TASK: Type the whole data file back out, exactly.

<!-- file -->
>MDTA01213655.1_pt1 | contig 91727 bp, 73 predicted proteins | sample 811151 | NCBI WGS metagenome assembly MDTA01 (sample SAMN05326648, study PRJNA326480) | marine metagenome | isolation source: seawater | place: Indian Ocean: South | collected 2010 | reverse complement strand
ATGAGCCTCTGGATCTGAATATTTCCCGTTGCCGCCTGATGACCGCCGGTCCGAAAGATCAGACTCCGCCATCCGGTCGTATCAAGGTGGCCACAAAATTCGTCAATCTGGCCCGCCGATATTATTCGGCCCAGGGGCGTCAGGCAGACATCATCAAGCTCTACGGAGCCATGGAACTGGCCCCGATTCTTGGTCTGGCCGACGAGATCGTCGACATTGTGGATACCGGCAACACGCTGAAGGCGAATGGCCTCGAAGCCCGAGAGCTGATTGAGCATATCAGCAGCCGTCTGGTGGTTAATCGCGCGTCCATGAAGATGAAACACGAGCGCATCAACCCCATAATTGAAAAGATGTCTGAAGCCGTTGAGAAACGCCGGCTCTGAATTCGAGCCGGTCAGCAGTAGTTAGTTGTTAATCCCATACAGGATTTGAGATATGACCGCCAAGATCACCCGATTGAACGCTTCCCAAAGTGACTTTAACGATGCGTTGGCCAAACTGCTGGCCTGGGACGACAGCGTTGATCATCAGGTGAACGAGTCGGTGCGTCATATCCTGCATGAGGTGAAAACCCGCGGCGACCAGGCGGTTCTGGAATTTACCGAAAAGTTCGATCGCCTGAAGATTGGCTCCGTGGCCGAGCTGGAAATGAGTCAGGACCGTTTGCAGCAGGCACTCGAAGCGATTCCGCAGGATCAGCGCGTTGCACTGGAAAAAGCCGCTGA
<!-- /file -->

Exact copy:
>MDTA01213655.1_pt1 | contig 91727 bp, 73 predicted proteins | sample 811151 | NCBI WGS metagenome assembly MDTA01 (sample SAMN05326648, study PRJNA326480) | marine metagenome | isolation source: seawater | place: Indian Ocean: South | collected 2010 | reverse complement strand
ATGAGCCTCTGGATCTGAATATTTCCCGTTGCCGCCTGATGACCGCCGGTCCGAAAGATCAGACTCCGCCATCCGGTCGTATCAAGGTGGCCACAAAATTCGTCAATCTGGCCCGCCGATATTATTCGGCCCAGGGGCGTCAGGCAGACATCATCAAGCTCTACGGAGCCATGGAACTGGCCCCGATTCTTGGTCTGGCCGACGAGATCGTCGACATTGTGGATACCGGCAACACGCTGAAGGCGAATGGCCTCGAAGCCCGAGAGCTGATTGAGCATATCAGCAGCCGTCTGGTGGTTAATCGCGCGTCCATGAAGATGAAACACGAGCGCATCAACCCCATAATTGAAAAGATGTCTGAAGCCGTTGAGAAACGCCGGCTCTGAATTCGAGCCGGTCAGCAGTAGTTAGTTGTTAATCCCATACAGGATTTGAGATATGACCGCCAAGATCACCCGATTGAACGCTTCCCAAAGTGACTTTAACGATGCGTTGGCCAAACTGCTGGCCTGGGACGACAGCGTTGATCATCAGGTGAACGAGTCGGTGCGTCATATCCTGCATGAGGTGAAAACCCGCGGCGACCAGGCGGTTCTGGAATTTACCGAAAAGTTCGATCGCCTGAAGATTGGCTCCGTGGCCGAGCTGGAAATGAGTCAGGACCGTTTGCAGCAGGCACTCGAAGCGATTCCGCAGGATCAGCGCGTTGCACTGGAAAAAGCCGCTGA